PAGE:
Anyway, he and William Allen White were by then good friends. William Allen
White invited him out to use one of his cabins in Estes Park, which was
[Page 40] Interview 1
right up Teddy Roosevelt's alley. As you know, he was an outdoorsman and
loved the mountains. So he agreed to come out and visit William Allen White
with all of his entourage because he was caught up in international affairs,
either as president or as candidate for the Bull Moose. I cannot tell you
the time. Anyway, they did have a telephone at the cabin. And Teddy
Roosevelt came out and sort of set up an office with his staff and
communicated with people back in Washington, D.C. and New York and so on, on
William Allen White's telephone. Well, the thing he didn't know was that
the telephone out there was a party line, and according to the forest
rangers who tell the story out there, people all over Estes Park were
listening in on Teddy Roosevelt's conversations. That's my story about
LP: Well, Ray, we have come just about to the end of this tape, so I think
we will put off further talk until next time, because I don't think we have
the time today to go on. So we'll pick on our next tape with anything more
you have on William Allen White, and then we will go on to talk about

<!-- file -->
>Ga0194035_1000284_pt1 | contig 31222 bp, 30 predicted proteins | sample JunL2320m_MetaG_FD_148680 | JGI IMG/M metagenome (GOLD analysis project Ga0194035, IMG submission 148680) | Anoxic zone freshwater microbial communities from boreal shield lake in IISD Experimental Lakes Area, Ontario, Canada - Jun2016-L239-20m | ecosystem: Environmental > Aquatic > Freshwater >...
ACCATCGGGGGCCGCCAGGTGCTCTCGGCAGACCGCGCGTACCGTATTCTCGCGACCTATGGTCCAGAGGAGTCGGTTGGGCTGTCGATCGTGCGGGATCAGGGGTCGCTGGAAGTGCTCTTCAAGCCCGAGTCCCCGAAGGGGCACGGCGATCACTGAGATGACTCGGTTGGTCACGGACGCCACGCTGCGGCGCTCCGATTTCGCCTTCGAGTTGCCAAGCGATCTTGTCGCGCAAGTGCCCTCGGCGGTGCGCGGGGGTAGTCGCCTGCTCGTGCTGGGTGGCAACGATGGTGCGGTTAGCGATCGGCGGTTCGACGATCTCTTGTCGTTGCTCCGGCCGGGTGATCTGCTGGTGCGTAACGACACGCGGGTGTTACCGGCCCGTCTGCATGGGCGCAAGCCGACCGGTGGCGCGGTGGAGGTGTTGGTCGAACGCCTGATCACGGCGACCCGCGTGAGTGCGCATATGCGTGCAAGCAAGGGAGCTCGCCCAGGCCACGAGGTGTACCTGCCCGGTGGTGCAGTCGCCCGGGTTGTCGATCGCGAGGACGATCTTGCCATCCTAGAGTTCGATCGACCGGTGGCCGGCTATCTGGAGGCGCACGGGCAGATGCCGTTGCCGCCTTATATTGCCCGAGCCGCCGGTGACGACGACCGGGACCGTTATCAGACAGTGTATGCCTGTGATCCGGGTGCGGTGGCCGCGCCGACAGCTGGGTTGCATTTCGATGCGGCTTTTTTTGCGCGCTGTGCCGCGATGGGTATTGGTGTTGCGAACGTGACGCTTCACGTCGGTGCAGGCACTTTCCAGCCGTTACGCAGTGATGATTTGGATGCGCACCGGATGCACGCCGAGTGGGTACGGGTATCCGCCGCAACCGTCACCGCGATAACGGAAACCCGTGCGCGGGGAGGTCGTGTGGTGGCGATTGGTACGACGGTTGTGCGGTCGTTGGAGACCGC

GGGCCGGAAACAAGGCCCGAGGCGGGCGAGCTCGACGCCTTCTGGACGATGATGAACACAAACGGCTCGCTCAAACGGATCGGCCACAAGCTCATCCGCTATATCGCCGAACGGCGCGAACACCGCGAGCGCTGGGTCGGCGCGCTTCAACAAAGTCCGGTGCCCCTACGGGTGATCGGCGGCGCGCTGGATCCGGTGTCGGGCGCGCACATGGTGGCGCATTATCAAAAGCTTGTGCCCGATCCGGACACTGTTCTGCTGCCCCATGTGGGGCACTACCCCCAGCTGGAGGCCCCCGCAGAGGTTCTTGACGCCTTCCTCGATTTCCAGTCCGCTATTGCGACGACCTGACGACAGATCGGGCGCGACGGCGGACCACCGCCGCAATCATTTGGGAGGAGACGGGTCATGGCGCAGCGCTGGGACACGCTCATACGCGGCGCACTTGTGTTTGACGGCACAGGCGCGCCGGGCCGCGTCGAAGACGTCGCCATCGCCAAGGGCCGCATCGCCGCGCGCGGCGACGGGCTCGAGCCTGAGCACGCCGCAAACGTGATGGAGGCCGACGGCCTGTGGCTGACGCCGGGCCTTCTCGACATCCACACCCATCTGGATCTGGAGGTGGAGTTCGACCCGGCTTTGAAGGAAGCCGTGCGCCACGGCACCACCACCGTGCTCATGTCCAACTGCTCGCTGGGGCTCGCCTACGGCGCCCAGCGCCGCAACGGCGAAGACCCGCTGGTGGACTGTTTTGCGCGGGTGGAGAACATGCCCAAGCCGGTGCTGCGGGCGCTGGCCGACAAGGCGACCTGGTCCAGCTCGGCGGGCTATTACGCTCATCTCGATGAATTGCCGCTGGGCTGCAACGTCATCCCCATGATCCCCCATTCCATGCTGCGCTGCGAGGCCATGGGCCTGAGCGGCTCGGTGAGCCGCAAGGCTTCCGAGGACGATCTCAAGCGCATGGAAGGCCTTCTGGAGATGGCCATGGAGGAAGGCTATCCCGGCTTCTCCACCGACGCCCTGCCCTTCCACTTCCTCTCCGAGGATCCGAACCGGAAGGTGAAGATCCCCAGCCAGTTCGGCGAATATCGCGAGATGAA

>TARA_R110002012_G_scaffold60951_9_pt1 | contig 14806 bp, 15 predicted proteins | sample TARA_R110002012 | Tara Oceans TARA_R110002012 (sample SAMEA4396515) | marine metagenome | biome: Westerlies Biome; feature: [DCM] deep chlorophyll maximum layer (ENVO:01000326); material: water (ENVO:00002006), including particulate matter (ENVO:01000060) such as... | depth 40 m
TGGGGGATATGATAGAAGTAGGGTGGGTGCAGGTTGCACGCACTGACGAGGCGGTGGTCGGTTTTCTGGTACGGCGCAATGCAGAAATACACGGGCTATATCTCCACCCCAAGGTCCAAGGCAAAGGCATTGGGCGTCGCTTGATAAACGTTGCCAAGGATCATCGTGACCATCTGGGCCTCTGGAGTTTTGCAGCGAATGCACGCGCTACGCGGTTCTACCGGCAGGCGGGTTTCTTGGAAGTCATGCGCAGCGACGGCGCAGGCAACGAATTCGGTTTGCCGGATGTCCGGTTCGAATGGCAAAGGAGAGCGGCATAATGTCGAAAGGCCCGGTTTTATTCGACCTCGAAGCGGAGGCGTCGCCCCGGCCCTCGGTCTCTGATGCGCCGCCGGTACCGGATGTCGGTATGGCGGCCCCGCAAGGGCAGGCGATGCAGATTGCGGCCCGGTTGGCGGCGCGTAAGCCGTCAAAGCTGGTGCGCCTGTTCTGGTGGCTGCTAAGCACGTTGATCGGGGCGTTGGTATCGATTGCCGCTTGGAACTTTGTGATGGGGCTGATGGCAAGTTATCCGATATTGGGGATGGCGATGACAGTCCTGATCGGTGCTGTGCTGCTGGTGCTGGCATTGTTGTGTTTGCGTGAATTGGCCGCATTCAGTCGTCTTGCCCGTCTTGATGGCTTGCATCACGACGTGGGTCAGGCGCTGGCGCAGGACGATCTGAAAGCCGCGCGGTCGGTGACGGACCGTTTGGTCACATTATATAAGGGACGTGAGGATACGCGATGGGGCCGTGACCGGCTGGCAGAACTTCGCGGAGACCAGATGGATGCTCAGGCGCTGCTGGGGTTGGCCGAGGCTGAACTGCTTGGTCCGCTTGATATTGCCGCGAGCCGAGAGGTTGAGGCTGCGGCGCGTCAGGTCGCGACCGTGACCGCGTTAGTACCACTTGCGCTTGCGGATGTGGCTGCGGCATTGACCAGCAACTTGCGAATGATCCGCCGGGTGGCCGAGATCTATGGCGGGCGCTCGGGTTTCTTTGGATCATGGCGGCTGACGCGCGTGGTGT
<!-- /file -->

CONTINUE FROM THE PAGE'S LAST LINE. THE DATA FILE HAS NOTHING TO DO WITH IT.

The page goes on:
William Lindsay White.
[Tape ends side A, count 401. Total count of side A is 432.]
[Cover page 1] Interview 2
FLINT HILLS ORAL HISTORY PROJECT COVER SHEET
Interviewee: Everett Ray Call, retired Executive Editor, the Emporia Gazette
Date of Birth: February 5,1932
Place of Birth: Lowe, Kansas
Date of Interview: July 10, 2007
Interviewer: Loren E. Pennington, Emporia State University Emeritus
History Interview Editor: Loren E. Pennington
Editor's Note: This is the second of what became three interviews with Mr.
Call. This interview continues the interviewee's comments on William Allen
White and follows with his commentary and analysis of the operation of the
Emporia Gazette under WAW's son William Lindsay White as editor and
publisher. The interview concludes with a description of Gazette, operations
under WLW's widow Kathrine. and finally under his daughter Barbara White
Walker and Barbara's husband David Walker. As is the case with all three of
the Call interviews, the interviewee's remarks are notable for their
analytical and frank nature. In reviewing the interview Mr. Call made only
small changes and additions. The additions, as well as minor corrections by
the editor, are enclosed in square brackets. Taken as a whole, the
manuscript closely follows the material on the tape.
Release Form: Enclosed
Interview Tapes: 2 audio cassette tapes: Tape 1 Side A to count 424 & Side
B; Tape 2, Side A & Side B to count 420 (total count per side of tape is
Manuscript Transcript: 56 pp.
Depositories: Kansas State Historical Society: Manuscript Transcript
Lyon County Historical Archives: Interview Tapes and Manuscript Transcript